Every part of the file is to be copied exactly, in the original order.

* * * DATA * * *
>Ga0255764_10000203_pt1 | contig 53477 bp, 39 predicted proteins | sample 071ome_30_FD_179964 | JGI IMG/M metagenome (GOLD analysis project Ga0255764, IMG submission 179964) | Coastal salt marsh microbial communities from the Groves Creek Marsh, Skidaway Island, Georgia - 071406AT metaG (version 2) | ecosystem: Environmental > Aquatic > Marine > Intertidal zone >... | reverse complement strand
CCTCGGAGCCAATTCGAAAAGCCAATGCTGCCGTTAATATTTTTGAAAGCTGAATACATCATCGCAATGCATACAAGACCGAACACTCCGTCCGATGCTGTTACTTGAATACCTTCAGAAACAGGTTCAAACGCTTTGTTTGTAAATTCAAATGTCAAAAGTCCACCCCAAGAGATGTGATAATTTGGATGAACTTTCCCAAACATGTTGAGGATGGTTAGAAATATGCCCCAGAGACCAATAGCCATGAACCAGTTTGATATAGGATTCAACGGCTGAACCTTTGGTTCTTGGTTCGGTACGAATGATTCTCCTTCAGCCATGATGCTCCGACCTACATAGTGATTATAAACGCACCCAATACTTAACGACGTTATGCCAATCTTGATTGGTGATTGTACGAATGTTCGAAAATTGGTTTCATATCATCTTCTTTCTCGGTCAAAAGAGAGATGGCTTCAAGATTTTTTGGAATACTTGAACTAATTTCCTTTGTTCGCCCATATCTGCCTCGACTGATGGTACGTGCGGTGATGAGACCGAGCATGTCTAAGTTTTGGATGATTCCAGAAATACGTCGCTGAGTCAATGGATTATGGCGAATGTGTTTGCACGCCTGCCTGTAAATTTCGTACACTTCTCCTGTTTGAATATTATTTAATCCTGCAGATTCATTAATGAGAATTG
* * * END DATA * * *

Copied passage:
>Ga0255764_10000203_pt1 | contig 53477 bp, 39 predicted proteins | sample 071ome_30_FD_179964 | JGI IMG/M metagenome (GOLD analysis project Ga0255764, IMG submission 179964) | Coastal salt marsh microbial communities from the Groves Creek Marsh, Skidaway Island, Georgia - 071406AT metaG (version 2) | ecosystem: Environmental > Aquatic > Marine > Intertidal zone >... | reverse complement strand
CCTCGGAGCCAATTCGAAAAGCCAATGCTGCCGTTAATATTTTTGAAAGCTGAATACATCATCGCAATGCATACAAGACCGAACACTCCGTCCGATGCTGTTACTTGAATACCTTCAGAAACAGGTTCAAACGCTTTGTTTGTAAATTCAAATGTCAAAAGTCCACCCCAAGAGATGTGATAATTTGGATGAACTTTCCCAAACATGTTGAGGATGGTTAGAAATATGCCCCAGAGACCAATAGCCATGAACCAGTTTGATATAGGATTCAACGGCTGAACCTTTGGTTCTTGGTTCGGTACGAATGATTCTCCTTCAGCCATGATGCTCCGACCTACATAGTGATTATAAACGCACCCAATACTTAACGACGTTATGCCAATCTTGATTGGTGATTGTACGAATGTTCGAAAATTGGTTTCATATCATCTTCTTTCTCGGTCAAAAGAGAGATGGCTTCAAGATTTTTTGGAATACTTGAACTAATTTCCTTTGTTCGCCCATATCTGCCTCGACTGATGGTACGTGCGGTGATGAGACCGAGCATGTCTAAGTTTTGGATGATTCCAGAAATACGTCGCTGAGTCAATGGATTATGGCGAATGTGTTTGCACGCCTGCCTGTAAATTTCGTACACTTCTCCTGTTTGAATATTATTTAATCCTGCAGATTCATTAATGAGAATTG